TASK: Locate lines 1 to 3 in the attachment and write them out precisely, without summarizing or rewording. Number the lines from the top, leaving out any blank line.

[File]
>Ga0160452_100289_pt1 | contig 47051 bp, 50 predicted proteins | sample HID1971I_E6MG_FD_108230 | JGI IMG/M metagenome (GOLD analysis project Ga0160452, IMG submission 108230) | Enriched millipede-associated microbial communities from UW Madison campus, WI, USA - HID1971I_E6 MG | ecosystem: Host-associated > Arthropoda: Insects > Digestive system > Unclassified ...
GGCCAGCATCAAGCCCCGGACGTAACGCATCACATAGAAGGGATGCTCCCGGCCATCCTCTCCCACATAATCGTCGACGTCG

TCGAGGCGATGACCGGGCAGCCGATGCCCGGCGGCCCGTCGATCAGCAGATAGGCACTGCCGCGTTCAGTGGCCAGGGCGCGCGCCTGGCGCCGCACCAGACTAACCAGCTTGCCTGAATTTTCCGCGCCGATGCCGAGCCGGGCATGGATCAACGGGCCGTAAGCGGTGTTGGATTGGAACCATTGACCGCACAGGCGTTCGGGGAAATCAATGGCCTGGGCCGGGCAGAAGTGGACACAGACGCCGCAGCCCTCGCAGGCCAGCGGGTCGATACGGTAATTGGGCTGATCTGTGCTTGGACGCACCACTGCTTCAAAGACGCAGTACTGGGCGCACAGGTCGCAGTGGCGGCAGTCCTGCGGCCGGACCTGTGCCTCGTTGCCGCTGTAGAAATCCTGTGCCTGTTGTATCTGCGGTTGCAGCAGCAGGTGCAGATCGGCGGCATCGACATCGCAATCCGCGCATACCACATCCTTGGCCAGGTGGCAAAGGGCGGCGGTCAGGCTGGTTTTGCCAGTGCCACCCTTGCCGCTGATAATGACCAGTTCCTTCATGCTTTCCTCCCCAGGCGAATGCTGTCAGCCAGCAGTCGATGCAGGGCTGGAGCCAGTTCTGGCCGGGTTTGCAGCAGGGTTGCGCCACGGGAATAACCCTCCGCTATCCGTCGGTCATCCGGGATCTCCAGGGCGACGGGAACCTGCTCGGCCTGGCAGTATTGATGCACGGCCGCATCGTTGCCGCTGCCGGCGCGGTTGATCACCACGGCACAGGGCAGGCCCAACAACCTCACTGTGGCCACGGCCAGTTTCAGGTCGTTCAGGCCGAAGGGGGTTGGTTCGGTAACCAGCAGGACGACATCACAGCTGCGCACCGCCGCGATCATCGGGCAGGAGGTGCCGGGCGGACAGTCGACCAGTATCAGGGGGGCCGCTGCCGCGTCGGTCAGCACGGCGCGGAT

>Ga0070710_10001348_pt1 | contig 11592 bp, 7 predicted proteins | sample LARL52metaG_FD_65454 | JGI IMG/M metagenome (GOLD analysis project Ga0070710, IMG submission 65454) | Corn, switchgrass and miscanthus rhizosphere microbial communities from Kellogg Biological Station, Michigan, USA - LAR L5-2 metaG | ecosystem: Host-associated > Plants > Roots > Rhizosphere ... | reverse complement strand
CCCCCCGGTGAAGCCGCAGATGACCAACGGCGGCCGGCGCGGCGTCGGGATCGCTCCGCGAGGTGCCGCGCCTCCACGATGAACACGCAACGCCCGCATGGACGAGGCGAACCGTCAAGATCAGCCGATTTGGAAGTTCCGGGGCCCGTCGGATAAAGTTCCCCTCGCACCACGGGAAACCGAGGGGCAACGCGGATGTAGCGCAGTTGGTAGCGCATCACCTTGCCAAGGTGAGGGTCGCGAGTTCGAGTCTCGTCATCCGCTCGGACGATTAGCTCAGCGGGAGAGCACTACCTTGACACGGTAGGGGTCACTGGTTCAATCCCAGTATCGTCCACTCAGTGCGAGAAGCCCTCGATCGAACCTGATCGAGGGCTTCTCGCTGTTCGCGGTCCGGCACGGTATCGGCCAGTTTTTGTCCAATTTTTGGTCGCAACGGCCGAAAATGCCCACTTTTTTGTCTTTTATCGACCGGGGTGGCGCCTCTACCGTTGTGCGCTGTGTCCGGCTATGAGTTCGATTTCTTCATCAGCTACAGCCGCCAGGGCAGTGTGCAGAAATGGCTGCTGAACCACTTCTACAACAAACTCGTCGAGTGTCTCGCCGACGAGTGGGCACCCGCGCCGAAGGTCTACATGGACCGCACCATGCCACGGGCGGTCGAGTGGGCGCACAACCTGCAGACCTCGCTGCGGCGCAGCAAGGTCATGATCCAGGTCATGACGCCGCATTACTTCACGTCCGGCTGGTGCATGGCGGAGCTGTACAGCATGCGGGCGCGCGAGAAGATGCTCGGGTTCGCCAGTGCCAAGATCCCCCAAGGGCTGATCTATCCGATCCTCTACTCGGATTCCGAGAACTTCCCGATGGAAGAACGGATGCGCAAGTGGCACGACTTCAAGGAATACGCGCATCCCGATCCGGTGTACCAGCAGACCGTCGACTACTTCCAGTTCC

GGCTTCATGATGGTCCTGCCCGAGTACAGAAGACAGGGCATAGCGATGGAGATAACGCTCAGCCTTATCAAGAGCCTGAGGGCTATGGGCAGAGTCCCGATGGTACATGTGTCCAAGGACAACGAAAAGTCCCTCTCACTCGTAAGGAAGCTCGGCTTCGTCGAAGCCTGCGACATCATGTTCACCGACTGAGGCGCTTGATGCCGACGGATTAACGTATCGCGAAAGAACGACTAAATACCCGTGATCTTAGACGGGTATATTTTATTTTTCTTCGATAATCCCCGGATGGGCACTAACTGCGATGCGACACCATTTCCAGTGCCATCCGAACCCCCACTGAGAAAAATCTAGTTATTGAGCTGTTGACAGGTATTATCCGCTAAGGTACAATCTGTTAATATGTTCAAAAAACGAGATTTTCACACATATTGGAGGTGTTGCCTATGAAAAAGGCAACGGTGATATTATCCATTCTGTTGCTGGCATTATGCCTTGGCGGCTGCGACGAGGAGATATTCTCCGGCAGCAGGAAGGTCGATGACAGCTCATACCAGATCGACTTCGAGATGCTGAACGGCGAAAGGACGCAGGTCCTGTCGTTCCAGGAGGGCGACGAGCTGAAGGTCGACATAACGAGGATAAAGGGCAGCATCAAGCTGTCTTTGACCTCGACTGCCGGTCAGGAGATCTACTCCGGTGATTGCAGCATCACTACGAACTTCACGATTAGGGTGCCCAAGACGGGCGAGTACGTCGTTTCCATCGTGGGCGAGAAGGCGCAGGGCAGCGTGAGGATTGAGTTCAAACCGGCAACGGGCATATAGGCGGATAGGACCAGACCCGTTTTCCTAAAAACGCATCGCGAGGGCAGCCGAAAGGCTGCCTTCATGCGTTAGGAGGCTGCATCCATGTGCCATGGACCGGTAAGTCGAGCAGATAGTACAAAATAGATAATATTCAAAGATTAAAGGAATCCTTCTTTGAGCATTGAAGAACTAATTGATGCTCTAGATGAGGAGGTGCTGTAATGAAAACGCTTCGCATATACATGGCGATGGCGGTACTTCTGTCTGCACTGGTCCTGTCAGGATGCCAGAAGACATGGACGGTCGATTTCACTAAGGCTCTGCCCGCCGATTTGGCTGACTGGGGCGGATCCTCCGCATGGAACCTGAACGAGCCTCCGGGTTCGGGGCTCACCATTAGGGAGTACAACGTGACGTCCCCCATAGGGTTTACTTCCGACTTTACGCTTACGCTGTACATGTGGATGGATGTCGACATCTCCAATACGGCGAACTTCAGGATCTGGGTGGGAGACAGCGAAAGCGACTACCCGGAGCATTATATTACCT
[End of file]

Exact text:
>Ga0160452_100289_pt1 | contig 47051 bp, 50 predicted proteins | sample HID1971I_E6MG_FD_108230 | JGI IMG/M metagenome (GOLD analysis project Ga0160452, IMG submission 108230) | Enriched millipede-associated microbial communities from UW Madison campus, WI, USA - HID1971I_E6 MG | ecosystem: Host-associated > Arthropoda: Insects > Digestive system > Unclassified ...
GGCCAGCATCAAGCCCCGGACGTAACGCATCACATAGAAGGGATGCTCCCGGCCATCCTCTCCCACATAATCGTCGACGTCG

TCGAGGCGATGACCGGGCAGCCGATGCCCGGCGGCCCGTCGATCAGCAGATAGGCACTGCCGCGTTCAGTGGCCAGGGCGCGCGCCTGGCGCCGCACCAGACTAACCAGCTTGCCTGAATTTTCCGCGCCGATGCCGAGCCGGGCATGGATCAACGGGCCGTAAGCGGTGTTGGATTGGAACCATTGACCGCACAGGCGTTCGGGGAAATCAATGGCCTGGGCCGGGCAGAAGTGGACACAGACGCCGCAGCCCTCGCAGGCCAGCGGGTCGATACGGTAATTGGGCTGATCTGTGCTTGGACGCACCACTGCTTCAAAGACGCAGTACTGGGCGCACAGGTCGCAGTGGCGGCAGTCCTGCGGCCGGACCTGTGCCTCGTTGCCGCTGTAGAAATCCTGTGCCTGTTGTATCTGCGGTTGCAGCAGCAGGTGCAGATCGGCGGCATCGACATCGCAATCCGCGCATACCACATCCTTGGCCAGGTGGCAAAGGGCGGCGGTCAGGCTGGTTTTGCCAGTGCCACCCTTGCCGCTGATAATGACCAGTTCCTTCATGCTTTCCTCCCCAGGCGAATGCTGTCAGCCAGCAGTCGATGCAGGGCTGGAGCCAGTTCTGGCCGGGTTTGCAGCAGGGTTGCGCCACGGGAATAACCCTCCGCTATCCGTCGGTCATCCGGGATCTCCAGGGCGACGGGAACCTGCTCGGCCTGGCAGTATTGATGCACGGCCGCATCGTTGCCGCTGCCGGCGCGGTTGATCACCACGGCACAGGGCAGGCCCAACAACCTCACTGTGGCCACGGCCAGTTTCAGGTCGTTCAGGCCGAAGGGGGTTGGTTCGGTAACCAGCAGGACGACATCACAGCTGCGCACCGCCGCGATCATCGGGCAGGAGGTGCCGGGCGGACAGTCGACCAGTATCAGGGGGGCCGCTGCCGCGTCGGTCAGCACGGCGCGGAT